Tag Archives: Bioshock

Bioshock Infinite (2013)

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My first guest post, from the awesome Lee Landey!

Given the overriding concept of this blog, I rarely get to comment on games while they’re firmly in the zeitgeist. Since I started Playing the Canon last June, my life has basically been that xkcd comic where the dude plays games six years late and sings “Still Alive” to all his friends in 2013. (Note: I think xkcd is often sorta problematic in its worldview, but that one got me.)

Few games in the history of the medium have been as thoroughly zeitgeist-y as Bioshock Infinite, so my good friend Lee Landey graciously volunteered to cover the game here while I stumble my way toward the end of the Mass Effect trilogy. Lee is a great dude, a fantastic writer, and one of the most sincerely passionate game-lovers I’ve ever had the pleasure of knowing. You can read more of his thoughts on his own blog, Last Boss (which he should update more frequently because it’s great!).

I haven’t played Bioshock Infinite, but the discussion surrounding it has been simply incredible and fills me with hope for the future of games writing and the industry in general. At the risk of hyperbole, this feels like the games community’s first genuinely mature, nuanced conversation about a mainstream, big budget action game. (Mass Effect 3 had a shot, but unfortunately entitled whiners hijacked the discourse early on.) People who love it, like Lee, are approaching it from a philosophical angle and still questioning certain aspects of the game’s design; there is little of the IGN-esque, “10/10 OMG AMAZING STFU N00BS” one-sided nothingness that haunted past releases’ praise. On the flip side, people who were more lukewarm on Infinite are still largely praising its ambition and finding aspects of the game worthy of a real discussion. (Check out Tim Rogers’ take for a Homerically long but largely brilliant counterpoint. And the excellent blog This Cage is Worms has a pretty solid linkdump that covers all sides and angles.)

I’ll let Lee take it from here. His enthused contribution to Playing the Canon (which — full disclosure — I’ve only read in part, because spoilers) makes me incredibly excited to take Infinite for a spin. Regardless of where I fall in the debate, for once I can’t wait to take part in it. – Joel Newman

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Side Quest: Celine and Julie Go Gaming

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CouldĀ Celine and Julie Go Boating — a semi-obscure masterpiece of French cinema — contain the secrets of proper video game storytelling?

Video games need to stop trying to be movies. You’ve heard it here and elsewhere; the tight, thematically coherent structure that reins in your typical two hour film will just never fit the wily, interactive nature of a game that can be fifty times that long. Games are typically better at moment-to-moment plotting and visceral release, waves of emotional catharsis cresting on the backs of set pieces and trial-and-error player accomplishments. These scenarios can move us; at best, they can insert us into an entire world ripe with someone else’s personality. But for any number of reasons — the audience as an active participant; the variations of player experience; the sheer time investment; the, um, general awfulness of most video game narratives — the common consensus is that games can’t do what movies do, and we are hurting our medium and ourselves by still imploring them to. It’s gotten to the point that cutscenes and nakedly cinematic opening credits sequences are greeted with cringes and eyerolls by most discerning gamers. It’s like we want to tell developers, “Stop trying to invite yourselves to the movies’ Grown-Ups’ Table. Just relax. There’s nothing wrong with the Kids’ Table; we can start food fights here!”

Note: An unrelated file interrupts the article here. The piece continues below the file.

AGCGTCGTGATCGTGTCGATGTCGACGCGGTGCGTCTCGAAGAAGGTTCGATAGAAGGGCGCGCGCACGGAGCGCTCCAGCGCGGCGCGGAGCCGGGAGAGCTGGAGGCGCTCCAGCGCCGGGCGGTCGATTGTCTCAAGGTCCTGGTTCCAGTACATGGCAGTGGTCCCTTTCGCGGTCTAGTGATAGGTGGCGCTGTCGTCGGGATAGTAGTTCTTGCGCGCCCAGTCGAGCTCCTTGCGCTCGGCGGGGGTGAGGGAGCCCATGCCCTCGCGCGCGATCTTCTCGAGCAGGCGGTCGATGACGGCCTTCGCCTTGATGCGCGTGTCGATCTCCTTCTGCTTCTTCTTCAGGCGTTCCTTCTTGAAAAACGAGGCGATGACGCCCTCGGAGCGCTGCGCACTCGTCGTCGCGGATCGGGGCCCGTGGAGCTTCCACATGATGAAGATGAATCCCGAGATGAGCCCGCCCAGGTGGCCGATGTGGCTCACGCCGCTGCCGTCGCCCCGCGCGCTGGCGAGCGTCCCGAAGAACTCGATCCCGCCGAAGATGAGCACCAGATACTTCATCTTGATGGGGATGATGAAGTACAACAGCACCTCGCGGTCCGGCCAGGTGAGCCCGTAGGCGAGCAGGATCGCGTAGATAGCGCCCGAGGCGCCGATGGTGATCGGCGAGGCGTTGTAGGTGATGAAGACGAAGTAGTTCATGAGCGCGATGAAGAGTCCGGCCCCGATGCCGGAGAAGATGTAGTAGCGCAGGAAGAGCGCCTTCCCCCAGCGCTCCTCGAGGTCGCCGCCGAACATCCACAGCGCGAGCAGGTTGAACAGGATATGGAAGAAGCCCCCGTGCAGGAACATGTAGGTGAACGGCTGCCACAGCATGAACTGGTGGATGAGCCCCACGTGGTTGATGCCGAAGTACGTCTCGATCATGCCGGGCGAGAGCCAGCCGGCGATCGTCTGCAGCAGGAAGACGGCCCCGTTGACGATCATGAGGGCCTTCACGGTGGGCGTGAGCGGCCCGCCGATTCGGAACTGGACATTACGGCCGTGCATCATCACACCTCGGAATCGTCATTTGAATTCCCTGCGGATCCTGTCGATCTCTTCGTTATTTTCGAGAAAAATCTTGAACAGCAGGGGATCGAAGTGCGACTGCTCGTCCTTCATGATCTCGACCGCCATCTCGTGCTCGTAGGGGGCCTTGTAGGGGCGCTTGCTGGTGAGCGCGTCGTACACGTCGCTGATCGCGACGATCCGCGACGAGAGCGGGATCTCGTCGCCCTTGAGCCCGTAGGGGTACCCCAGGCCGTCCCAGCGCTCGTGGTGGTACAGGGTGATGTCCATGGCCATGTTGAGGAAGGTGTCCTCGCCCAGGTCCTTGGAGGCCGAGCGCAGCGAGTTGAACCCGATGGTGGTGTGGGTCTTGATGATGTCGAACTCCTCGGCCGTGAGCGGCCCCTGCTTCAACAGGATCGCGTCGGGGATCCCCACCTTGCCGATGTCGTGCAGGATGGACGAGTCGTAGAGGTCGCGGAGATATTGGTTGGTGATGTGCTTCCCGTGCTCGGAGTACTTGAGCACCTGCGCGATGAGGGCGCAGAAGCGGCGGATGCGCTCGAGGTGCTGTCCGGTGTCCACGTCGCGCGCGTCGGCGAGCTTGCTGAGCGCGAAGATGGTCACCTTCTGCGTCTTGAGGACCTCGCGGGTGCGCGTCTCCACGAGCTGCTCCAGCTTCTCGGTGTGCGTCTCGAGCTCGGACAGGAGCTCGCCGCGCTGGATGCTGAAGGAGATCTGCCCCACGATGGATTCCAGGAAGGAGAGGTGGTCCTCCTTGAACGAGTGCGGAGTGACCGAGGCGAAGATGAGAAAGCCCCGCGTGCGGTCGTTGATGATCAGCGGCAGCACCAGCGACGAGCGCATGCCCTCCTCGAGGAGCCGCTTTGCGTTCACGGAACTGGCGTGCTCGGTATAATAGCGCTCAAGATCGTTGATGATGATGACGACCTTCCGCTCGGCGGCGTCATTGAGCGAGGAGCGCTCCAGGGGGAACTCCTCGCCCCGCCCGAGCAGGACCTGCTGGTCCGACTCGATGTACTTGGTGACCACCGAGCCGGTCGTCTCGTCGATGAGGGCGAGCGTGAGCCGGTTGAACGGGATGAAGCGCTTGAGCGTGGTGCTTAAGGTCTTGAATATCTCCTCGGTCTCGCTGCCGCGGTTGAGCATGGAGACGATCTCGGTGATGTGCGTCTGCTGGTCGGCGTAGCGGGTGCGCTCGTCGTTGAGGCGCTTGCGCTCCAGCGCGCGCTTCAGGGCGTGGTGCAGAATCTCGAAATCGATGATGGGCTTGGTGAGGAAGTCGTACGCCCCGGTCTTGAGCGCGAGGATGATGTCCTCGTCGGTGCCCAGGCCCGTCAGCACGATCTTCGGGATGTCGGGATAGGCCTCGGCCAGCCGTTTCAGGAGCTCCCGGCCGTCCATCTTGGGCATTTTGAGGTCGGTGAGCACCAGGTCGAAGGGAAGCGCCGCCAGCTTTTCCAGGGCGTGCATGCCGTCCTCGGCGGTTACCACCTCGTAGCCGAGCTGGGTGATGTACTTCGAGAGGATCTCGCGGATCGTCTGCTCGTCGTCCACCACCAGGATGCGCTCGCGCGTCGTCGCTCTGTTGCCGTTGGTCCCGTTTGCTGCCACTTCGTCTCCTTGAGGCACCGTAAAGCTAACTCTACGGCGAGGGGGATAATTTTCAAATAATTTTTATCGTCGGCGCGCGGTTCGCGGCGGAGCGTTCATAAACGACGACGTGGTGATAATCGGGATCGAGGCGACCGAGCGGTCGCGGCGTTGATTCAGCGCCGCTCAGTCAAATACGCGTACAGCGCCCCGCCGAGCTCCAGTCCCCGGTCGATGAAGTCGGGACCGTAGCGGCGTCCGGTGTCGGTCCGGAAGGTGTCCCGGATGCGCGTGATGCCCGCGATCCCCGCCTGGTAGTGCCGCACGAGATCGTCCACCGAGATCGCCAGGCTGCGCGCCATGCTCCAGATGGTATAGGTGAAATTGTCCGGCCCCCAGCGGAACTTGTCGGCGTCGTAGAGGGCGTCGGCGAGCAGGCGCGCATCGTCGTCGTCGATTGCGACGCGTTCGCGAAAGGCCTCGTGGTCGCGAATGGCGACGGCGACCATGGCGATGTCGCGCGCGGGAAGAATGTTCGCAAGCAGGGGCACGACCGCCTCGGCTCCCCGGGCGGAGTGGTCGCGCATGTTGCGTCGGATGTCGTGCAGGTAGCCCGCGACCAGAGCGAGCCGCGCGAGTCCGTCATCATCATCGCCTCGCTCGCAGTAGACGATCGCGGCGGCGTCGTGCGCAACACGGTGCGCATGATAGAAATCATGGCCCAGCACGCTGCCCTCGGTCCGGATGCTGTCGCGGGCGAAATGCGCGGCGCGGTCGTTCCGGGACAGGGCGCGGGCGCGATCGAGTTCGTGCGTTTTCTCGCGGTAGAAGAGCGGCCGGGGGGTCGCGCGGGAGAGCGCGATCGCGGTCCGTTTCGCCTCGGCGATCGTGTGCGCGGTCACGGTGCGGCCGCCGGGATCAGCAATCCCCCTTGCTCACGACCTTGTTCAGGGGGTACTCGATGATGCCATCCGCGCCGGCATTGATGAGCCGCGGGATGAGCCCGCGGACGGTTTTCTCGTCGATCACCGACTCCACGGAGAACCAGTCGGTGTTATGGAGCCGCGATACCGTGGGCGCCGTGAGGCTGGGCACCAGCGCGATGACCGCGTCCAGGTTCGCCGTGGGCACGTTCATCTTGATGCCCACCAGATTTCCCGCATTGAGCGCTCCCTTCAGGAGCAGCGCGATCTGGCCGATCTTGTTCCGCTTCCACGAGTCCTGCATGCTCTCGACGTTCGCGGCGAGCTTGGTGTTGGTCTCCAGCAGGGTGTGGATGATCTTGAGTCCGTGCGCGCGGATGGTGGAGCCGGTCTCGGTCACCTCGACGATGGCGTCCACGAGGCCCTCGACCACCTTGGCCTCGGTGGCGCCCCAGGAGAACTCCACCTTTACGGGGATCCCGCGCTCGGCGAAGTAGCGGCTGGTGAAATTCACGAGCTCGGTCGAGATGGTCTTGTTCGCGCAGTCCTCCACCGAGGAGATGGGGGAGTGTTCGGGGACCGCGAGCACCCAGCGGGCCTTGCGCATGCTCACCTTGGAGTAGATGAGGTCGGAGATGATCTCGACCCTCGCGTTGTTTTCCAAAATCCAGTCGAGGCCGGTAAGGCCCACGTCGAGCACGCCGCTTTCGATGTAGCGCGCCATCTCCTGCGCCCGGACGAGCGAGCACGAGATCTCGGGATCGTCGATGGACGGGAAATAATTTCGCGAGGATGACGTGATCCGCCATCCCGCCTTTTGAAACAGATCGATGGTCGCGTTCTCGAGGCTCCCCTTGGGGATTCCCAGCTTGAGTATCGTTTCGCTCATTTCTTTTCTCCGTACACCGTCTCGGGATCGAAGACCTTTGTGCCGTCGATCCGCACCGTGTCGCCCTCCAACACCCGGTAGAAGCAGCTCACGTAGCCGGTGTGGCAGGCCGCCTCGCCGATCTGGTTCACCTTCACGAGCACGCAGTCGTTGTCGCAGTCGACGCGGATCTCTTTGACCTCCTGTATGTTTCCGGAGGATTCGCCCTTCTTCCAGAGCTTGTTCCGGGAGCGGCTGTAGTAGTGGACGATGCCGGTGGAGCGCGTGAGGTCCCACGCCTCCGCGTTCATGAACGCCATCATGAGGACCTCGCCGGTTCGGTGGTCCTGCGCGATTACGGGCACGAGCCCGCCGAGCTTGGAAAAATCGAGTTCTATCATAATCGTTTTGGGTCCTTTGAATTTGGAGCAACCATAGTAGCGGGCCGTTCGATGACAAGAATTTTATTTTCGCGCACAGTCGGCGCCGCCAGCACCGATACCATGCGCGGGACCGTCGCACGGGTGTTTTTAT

For the most part, I agree with this sentiment. Didn’t Wreck-It Ralph just heartwarmingly teach all of us gamers that fostering community is easier when you actually like yourself? (Um, spoilers?) But as someone with no great love of big-budget genre films — from which video games borrow approximately 99.8% of their cinematic idealsĀ  — I sometimes wonder if gaming’s supposed inferiority to movie storytelling is more about misguided inspiration than the true differences between the mediums. Why would games — rambling and easily distracted by nature, or at least since the leap to inhabitable, three-dimensional worlds — try to emulate action and adventure films, easily one of the most tightly scripted and traditionally “plot-driven” movie genres? (The answer, unfortunately, is because man-children like guns and aliens, and usually can’t draw a line between “form” and “content.”) What if there were films out there that could teach us how to deepen and strengthen video game narratives without violating the tenets of the medium? What if we’ve just been watching the wrong movies? Continue reading

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